A new scientific study suggests that some spiders enter a state of sleep similar to humans

A new scientific study suggests that some spiders are capable of a state similar to a human’s REM sleep, which allows us to dream.

REM sleep, as the name suggests, occurs in creatures that can move their eyes. The signs have been noted in mammals and many species of birds, but never before in an insect or arthropod.

The jumping spiders observed in the new study have movable retinal tubes that direct their gaze in this way.

“We report evidence for a state of REM sleep in a terrestrial invertebrate: periodic episodes of retinal movements associated with limb twitching and stereotypical leg-rolling behaviors during nocturnal rest in a jumping spider.” noted the authors in the abstract of the study in the journal Proceedings. of the National Academy of Sciences (PNAS).

In other words, spiders toss and turn and avert their blind gaze, just like humans do during their dreams.

That said, the study scientists weren’t sure if the rest period at night actually counted as sleep, according to the Associated Press.


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Other scientists have also expressed skepticism about the idea that spiders sleep.

“There can be animals that have activity in calm states. But are they in REM sleep? It’s hard to imagine they could be the same thing,” Jerry Siegel, a researcher at the UCLA Center for Sleep Research, told the AP.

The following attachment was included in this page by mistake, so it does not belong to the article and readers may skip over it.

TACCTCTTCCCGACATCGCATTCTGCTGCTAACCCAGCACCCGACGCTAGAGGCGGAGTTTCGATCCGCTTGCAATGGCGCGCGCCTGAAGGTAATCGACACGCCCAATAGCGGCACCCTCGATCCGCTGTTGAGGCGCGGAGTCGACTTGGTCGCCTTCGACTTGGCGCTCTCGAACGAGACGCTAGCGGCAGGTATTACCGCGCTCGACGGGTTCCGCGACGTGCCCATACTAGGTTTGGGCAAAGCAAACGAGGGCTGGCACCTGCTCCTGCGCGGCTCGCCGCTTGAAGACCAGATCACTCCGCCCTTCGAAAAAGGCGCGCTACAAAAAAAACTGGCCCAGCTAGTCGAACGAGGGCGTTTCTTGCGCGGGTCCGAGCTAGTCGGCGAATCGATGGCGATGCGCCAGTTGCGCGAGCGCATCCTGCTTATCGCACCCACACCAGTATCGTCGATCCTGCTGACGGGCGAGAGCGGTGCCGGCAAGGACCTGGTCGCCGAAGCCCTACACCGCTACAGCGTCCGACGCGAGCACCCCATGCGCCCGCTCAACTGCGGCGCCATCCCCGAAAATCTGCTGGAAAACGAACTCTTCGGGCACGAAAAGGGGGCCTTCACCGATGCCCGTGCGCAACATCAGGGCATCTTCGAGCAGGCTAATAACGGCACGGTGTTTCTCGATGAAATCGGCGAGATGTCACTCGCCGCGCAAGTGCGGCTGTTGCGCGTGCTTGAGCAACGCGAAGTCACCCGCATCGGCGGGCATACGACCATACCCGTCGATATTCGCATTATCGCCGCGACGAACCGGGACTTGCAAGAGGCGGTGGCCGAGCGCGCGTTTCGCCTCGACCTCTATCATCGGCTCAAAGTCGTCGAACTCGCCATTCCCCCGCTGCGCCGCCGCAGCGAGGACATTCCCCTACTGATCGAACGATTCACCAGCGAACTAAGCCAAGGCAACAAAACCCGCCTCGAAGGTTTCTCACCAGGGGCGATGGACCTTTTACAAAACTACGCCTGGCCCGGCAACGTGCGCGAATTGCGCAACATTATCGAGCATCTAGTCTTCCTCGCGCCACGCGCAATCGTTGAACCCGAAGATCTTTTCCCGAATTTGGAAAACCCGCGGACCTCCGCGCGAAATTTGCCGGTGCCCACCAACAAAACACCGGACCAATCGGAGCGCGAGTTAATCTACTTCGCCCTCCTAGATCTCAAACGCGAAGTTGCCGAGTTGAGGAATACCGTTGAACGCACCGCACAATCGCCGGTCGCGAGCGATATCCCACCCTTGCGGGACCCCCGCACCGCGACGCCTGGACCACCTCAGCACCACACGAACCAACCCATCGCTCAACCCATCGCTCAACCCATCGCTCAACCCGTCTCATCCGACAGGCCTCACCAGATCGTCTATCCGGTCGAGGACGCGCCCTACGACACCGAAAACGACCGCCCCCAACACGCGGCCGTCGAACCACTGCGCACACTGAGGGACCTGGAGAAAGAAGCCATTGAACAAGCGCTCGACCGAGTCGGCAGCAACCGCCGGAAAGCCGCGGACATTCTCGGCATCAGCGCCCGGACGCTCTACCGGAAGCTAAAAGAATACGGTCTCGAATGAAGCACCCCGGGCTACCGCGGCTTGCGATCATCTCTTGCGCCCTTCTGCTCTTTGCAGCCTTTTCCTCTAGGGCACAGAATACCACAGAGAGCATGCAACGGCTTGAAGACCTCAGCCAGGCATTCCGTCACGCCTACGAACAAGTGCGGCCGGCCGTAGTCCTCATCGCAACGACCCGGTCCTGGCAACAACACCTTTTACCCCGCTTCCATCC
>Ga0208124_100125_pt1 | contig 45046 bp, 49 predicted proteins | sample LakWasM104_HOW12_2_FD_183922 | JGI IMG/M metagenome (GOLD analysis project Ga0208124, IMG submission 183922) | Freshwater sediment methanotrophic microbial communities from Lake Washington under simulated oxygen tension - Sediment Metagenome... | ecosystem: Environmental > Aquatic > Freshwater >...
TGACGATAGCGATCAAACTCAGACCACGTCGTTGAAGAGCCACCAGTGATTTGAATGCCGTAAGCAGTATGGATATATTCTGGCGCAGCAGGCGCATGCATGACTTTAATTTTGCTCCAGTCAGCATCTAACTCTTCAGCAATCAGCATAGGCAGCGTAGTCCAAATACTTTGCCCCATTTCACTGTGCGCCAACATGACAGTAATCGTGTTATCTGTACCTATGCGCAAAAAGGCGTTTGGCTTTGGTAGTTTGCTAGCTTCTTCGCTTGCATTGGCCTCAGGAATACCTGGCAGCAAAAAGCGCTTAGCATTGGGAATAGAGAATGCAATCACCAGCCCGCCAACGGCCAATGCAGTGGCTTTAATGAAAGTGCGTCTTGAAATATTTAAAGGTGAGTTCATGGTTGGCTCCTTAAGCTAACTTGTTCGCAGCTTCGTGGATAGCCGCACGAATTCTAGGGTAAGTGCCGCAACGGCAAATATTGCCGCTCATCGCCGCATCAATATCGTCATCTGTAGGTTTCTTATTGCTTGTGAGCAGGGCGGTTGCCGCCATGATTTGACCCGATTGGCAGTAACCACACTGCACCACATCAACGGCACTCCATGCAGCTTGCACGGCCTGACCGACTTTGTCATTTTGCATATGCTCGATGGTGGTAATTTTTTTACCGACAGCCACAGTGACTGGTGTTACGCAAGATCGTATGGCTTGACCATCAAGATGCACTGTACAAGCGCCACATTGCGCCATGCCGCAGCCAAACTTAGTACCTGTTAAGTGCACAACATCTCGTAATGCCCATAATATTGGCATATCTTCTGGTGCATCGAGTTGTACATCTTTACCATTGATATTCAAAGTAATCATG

The question of whether the dream of jumping spiders also remains scientifically unanswered.

“I think they are dreaming. But scientifically proving that is going to be another story,” study co-author Daniela Roessler told The Wall Street Journal.

The similarity between the spider’s resting state and human REM offers further avenues of exploration, including learning more about when creatures first developed the ability to REM.

“If spiders have REM sleep, that changes the landscape of REM evolution,” said Paul Shaw, a professor of neuroscience at Washington University in St. Louis who was not involved in the study. at the Wall Street Journal.

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